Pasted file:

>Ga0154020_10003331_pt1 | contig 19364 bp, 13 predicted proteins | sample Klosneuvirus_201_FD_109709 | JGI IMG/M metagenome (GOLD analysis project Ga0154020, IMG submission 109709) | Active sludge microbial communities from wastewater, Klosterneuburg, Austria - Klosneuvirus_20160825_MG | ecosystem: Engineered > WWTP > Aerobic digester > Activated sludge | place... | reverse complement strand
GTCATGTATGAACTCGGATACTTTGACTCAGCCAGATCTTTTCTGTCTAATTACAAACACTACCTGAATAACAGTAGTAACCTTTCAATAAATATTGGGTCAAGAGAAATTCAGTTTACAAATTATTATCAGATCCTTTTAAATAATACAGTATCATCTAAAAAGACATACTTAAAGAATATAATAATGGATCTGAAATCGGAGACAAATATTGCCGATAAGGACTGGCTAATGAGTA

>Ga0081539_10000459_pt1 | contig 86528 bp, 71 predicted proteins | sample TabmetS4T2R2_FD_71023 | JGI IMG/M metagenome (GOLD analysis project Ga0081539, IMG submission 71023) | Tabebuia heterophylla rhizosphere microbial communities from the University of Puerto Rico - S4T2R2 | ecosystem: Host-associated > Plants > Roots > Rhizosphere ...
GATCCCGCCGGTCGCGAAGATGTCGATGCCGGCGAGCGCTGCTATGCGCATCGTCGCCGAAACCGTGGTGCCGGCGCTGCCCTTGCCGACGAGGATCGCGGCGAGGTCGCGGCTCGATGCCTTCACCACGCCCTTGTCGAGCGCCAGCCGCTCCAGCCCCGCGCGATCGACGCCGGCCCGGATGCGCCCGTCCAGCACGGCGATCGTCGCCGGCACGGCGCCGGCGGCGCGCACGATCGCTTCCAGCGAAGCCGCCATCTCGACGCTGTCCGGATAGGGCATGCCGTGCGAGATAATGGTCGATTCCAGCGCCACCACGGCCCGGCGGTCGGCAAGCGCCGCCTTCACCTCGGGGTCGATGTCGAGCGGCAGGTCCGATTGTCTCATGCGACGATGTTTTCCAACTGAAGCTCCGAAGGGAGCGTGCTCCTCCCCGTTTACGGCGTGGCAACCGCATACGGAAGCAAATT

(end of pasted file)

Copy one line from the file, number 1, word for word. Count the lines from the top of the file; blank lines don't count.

>Ga0154020_10003331_pt1 | contig 19364 bp, 13 predicted proteins | sample Klosneuvirus_201_FD_109709 | JGI IMG/M metagenome (GOLD analysis project Ga0154020, IMG submission 109709) | Active sludge microbial communities from wastewater, Klosterneuburg, Austria - Klosneuvirus_20160825_MG | ecosystem: Engineered > WWTP > Aerobic digester > Activated sludge | place... | reverse complement strand